Need more silent films in your life – on the big screen with live accompaniment? You’ll find the first weekend of December very satisfying.
The Day of Silents will present six silent features in a marathon starting at 10:00am and ending some 13 hours later (yes, there will be breaks). I’ve seen three of the six, although none of them recently. I’ll tell you what I can about those three:
The Adventures of Prince Achmed, 10:00AM
Eleven years before Walt Disney made Snow White and Seven Dwarfs, Lotte Reiniger used cut-out silhouettes to make what is probably the first animated feature. It’s been a long time since I’ve seen The Adventures of Prince Achmed, but I remember a magical experience.
Philip Carli will provide piano accompaniment. I don’t believe I’ve heard him yet.
Tol’able David, 2:00
I saw this coming-of-age movie on a rented DVD in the early days of DVD rentals. Richard Barthelmess plays David, a young man with some growing up to do in rural America. And yes, he has to prove himself in a big action scene. Directed by Henry King.
Lady Windermere’s Fan, 7:00
Ernst Lubitsch directing an adaption of Oscar Wilde? That sounds nearly perfect! Unfortunately, the movie disappointed me when I saw it on DVD long ago (it’s part of the More Treasures from American Film Archives collection). I found the movie stiff and unfunny. It didn’t even use Wilde’s dialog in the intertitles. Maybe I’ll like it better this time around, when my expectations are considerably lower.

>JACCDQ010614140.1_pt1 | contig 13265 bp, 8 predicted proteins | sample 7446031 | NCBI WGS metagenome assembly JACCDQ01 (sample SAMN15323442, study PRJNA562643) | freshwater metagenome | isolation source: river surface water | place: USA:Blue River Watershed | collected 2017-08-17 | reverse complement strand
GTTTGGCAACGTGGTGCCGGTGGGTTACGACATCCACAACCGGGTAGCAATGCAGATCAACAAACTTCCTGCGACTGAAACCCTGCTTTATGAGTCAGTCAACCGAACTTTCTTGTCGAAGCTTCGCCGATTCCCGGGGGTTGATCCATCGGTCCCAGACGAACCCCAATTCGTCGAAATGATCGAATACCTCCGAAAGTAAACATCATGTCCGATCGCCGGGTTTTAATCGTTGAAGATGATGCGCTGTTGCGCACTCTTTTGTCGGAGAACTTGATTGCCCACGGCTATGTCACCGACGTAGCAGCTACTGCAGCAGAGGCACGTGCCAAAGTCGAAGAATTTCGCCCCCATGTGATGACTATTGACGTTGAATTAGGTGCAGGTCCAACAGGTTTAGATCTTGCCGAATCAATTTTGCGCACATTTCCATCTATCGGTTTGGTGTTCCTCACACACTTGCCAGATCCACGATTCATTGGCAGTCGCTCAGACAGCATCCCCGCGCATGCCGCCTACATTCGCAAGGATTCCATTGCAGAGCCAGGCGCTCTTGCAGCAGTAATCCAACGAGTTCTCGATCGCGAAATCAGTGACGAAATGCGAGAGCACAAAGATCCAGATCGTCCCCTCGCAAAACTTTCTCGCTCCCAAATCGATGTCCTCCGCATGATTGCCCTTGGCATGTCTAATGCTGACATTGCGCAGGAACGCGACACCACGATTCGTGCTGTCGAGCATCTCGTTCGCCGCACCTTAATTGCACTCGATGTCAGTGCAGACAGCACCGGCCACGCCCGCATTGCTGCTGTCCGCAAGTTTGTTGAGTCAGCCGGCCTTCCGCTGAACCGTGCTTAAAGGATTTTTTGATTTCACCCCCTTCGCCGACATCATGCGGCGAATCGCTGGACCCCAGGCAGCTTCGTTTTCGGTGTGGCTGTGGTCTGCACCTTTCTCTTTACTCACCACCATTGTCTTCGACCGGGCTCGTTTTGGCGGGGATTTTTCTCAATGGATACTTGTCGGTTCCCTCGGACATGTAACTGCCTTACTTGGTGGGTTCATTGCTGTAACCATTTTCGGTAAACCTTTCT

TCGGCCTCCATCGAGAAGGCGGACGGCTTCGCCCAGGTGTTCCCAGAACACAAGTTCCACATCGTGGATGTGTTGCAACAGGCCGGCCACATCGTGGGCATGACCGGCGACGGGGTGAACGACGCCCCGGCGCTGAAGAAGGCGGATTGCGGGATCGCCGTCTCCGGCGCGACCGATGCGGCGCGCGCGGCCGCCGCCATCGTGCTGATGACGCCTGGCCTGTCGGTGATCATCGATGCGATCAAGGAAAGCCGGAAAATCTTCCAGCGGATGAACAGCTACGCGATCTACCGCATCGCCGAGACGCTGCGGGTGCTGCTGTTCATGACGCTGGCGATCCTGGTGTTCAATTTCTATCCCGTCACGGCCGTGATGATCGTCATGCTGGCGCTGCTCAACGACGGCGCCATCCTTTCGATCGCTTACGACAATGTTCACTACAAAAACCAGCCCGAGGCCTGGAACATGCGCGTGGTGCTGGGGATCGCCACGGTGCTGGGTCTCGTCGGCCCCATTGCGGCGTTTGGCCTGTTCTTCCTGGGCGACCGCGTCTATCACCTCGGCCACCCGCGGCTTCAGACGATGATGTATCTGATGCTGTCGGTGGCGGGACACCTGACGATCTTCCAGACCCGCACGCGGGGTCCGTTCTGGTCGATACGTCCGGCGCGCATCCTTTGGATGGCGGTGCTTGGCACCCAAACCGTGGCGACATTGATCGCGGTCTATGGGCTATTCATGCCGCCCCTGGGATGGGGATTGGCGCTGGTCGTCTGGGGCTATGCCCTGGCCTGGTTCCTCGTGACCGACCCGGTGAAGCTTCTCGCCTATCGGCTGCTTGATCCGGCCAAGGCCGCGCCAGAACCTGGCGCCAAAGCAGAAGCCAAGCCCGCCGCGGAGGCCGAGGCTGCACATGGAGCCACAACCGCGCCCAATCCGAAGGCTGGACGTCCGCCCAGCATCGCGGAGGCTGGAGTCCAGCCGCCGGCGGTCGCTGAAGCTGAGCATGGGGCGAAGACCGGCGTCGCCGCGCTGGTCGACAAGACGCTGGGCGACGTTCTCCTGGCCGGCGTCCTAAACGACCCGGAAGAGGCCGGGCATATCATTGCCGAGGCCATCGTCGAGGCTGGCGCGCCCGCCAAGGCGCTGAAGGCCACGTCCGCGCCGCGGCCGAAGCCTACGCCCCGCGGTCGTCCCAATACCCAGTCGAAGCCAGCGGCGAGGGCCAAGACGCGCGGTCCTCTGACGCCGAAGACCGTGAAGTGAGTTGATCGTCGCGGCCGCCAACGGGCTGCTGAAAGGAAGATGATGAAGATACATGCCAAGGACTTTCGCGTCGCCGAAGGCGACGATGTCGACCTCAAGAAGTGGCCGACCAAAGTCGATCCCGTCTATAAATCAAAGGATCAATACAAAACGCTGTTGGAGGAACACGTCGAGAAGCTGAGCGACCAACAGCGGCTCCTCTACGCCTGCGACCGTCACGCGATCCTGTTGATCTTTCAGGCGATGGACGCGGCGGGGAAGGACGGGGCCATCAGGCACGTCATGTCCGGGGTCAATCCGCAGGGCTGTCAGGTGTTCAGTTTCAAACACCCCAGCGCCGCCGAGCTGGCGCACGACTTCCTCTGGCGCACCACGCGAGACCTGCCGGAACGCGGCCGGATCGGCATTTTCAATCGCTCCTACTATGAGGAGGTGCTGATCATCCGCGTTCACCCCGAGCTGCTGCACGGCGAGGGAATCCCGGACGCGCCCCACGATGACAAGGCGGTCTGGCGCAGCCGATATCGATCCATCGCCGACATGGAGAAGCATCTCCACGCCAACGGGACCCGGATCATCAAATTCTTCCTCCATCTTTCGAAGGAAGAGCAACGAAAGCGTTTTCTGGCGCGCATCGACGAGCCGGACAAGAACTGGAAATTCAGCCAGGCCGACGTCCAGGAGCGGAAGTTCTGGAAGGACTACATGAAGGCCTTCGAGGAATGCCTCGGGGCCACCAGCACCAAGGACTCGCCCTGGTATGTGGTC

On the other hand, the Mont Alto Motion Picture Orchestra will be providing the music, and they’re always enjoyable.
I don’t have much to say about the three movies I haven’t seen, but here’s a quick rundown:
- The Last Man on Earth (Noon): This science fiction comedy forecasts a future (1954) where the male half of the human race has been wiped out…except for one seemingly lucky man. Philip Carli will provide the music.
- The Rat (4:30): This British crime thriller, set in Paris, made a big star out of Ivor Novello, who would soon play the lead in Alfred Hitchcock’s breakthrough film, The Lodger. Music by Sascha Jacobsen and the Musical Art Quintet.
- Sex in Chains: 9:15. The title sounds like an ’80s, straight-to-video exploitation flick, but it’s actually a drama about homosexual behavior in a prison. Wilhelm Dieterle stars and directs; he would later come to Hollywood and direct as William Dieterle. Once again, Philip Carli will handle the music.
I saw Spite Marriage decades ago at the UC Theatre. I really don’t remember it much, but I didn’t think it was one of his best. But then, there’s a lot of room between Buster Keaton at his best and not worth seeing.
Keaton did his best work for independent producer Joseph Schenck, who gave him a very long leash. When Schenck dropped Keaton, the comedian landed at MGM, where the leash got shorter and shorter. I find his MGM talkies (the ones made after Spite Marriage) difficult to watch.
But in Spite Marriage, he was still working in the medium he knew best – silent movies – even if he didn’t have the power he once had. The story involves a stage star (Dorothy Sebastian) who marries Buster to make another man jealous.
The Mont Alto Motion Picture Orchestra will provide live accompaniment.